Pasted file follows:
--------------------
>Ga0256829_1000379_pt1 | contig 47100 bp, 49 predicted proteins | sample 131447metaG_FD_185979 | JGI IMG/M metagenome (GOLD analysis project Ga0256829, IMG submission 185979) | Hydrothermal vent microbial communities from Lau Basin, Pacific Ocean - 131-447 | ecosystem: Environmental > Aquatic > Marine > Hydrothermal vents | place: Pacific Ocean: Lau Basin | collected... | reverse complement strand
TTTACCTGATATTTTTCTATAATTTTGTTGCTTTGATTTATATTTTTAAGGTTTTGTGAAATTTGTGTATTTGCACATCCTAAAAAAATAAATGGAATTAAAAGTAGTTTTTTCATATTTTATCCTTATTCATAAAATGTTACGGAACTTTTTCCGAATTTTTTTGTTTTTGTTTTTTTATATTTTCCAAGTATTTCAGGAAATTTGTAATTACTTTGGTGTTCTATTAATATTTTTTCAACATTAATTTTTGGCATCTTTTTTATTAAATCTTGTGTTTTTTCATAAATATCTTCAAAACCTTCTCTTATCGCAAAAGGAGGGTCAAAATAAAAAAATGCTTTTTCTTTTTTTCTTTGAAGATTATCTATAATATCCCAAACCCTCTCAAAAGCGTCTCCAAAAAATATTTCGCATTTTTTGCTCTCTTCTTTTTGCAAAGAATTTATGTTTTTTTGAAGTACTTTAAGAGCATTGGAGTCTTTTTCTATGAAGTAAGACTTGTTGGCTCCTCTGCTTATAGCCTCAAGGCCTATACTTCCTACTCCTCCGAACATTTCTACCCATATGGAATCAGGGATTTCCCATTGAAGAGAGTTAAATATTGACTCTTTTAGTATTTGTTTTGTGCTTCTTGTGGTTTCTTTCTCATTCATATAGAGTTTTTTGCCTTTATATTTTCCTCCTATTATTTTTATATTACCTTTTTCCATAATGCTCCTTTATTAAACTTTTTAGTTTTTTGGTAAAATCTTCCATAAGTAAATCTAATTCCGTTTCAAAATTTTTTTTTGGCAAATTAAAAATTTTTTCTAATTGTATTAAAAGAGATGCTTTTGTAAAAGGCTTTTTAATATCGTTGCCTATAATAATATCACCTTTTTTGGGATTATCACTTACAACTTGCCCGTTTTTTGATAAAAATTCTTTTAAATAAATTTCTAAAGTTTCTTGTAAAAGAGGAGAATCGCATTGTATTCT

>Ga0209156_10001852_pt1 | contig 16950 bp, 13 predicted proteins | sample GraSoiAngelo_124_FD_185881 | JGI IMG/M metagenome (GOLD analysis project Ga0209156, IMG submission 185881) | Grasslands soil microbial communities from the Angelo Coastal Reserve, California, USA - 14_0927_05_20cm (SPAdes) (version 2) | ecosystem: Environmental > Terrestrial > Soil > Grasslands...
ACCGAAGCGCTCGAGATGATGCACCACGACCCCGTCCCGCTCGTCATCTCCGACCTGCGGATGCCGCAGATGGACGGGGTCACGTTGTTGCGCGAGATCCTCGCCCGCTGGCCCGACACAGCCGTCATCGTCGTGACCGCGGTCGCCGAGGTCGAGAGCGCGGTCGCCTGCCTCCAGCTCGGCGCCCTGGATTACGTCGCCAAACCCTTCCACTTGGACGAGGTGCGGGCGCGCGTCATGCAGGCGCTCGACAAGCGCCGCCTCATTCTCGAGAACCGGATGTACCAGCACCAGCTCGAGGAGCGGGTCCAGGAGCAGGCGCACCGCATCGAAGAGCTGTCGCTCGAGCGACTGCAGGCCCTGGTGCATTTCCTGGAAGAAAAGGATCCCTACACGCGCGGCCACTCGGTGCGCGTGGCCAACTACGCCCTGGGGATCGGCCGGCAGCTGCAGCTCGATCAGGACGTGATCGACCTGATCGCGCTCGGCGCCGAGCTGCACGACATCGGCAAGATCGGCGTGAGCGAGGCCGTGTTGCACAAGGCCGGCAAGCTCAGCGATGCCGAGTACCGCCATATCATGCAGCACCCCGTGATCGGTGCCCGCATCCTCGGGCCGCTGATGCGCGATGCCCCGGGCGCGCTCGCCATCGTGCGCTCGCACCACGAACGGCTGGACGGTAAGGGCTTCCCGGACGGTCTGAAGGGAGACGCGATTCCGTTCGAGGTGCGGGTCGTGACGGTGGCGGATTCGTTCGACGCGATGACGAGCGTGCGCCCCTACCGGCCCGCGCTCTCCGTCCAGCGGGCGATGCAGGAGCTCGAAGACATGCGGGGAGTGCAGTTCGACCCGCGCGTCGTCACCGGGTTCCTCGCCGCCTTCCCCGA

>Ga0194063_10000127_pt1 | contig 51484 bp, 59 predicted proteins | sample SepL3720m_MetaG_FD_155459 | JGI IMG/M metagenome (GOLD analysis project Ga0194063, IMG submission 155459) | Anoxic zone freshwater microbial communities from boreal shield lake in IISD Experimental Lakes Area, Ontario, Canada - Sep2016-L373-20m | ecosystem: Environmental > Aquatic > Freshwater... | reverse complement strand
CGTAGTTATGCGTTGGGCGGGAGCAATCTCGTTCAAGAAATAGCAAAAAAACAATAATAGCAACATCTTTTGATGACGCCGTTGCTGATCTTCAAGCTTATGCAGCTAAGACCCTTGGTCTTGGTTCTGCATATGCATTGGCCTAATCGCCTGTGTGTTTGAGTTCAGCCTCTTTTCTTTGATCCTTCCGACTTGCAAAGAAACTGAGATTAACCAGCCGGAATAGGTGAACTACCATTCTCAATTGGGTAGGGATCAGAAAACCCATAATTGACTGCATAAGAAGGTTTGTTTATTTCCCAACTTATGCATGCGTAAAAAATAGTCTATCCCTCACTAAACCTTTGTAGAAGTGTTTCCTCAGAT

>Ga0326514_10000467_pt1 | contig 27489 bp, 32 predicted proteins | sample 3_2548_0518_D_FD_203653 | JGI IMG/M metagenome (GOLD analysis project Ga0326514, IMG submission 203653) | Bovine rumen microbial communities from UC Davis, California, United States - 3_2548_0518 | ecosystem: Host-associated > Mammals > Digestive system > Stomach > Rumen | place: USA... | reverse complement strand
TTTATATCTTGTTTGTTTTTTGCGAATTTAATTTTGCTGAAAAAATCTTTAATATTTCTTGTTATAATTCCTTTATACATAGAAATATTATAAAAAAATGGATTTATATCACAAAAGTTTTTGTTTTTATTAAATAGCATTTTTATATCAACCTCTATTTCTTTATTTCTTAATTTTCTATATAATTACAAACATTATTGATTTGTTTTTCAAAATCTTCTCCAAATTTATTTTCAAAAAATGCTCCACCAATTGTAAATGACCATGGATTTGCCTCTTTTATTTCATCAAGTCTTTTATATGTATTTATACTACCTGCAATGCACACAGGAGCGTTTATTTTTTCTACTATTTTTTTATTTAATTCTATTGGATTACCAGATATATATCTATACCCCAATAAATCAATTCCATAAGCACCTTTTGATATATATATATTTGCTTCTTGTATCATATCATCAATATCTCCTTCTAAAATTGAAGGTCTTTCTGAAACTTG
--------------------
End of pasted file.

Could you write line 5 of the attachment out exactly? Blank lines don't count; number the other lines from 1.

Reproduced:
>Ga0194063_10000127_pt1 | contig 51484 bp, 59 predicted proteins | sample SepL3720m_MetaG_FD_155459 | JGI IMG/M metagenome (GOLD analysis project Ga0194063, IMG submission 155459) | Anoxic zone freshwater microbial communities from boreal shield lake in IISD Experimental Lakes Area, Ontario, Canada - Sep2016-L373-20m | ecosystem: Environmental > Aquatic > Freshwater... | reverse complement strand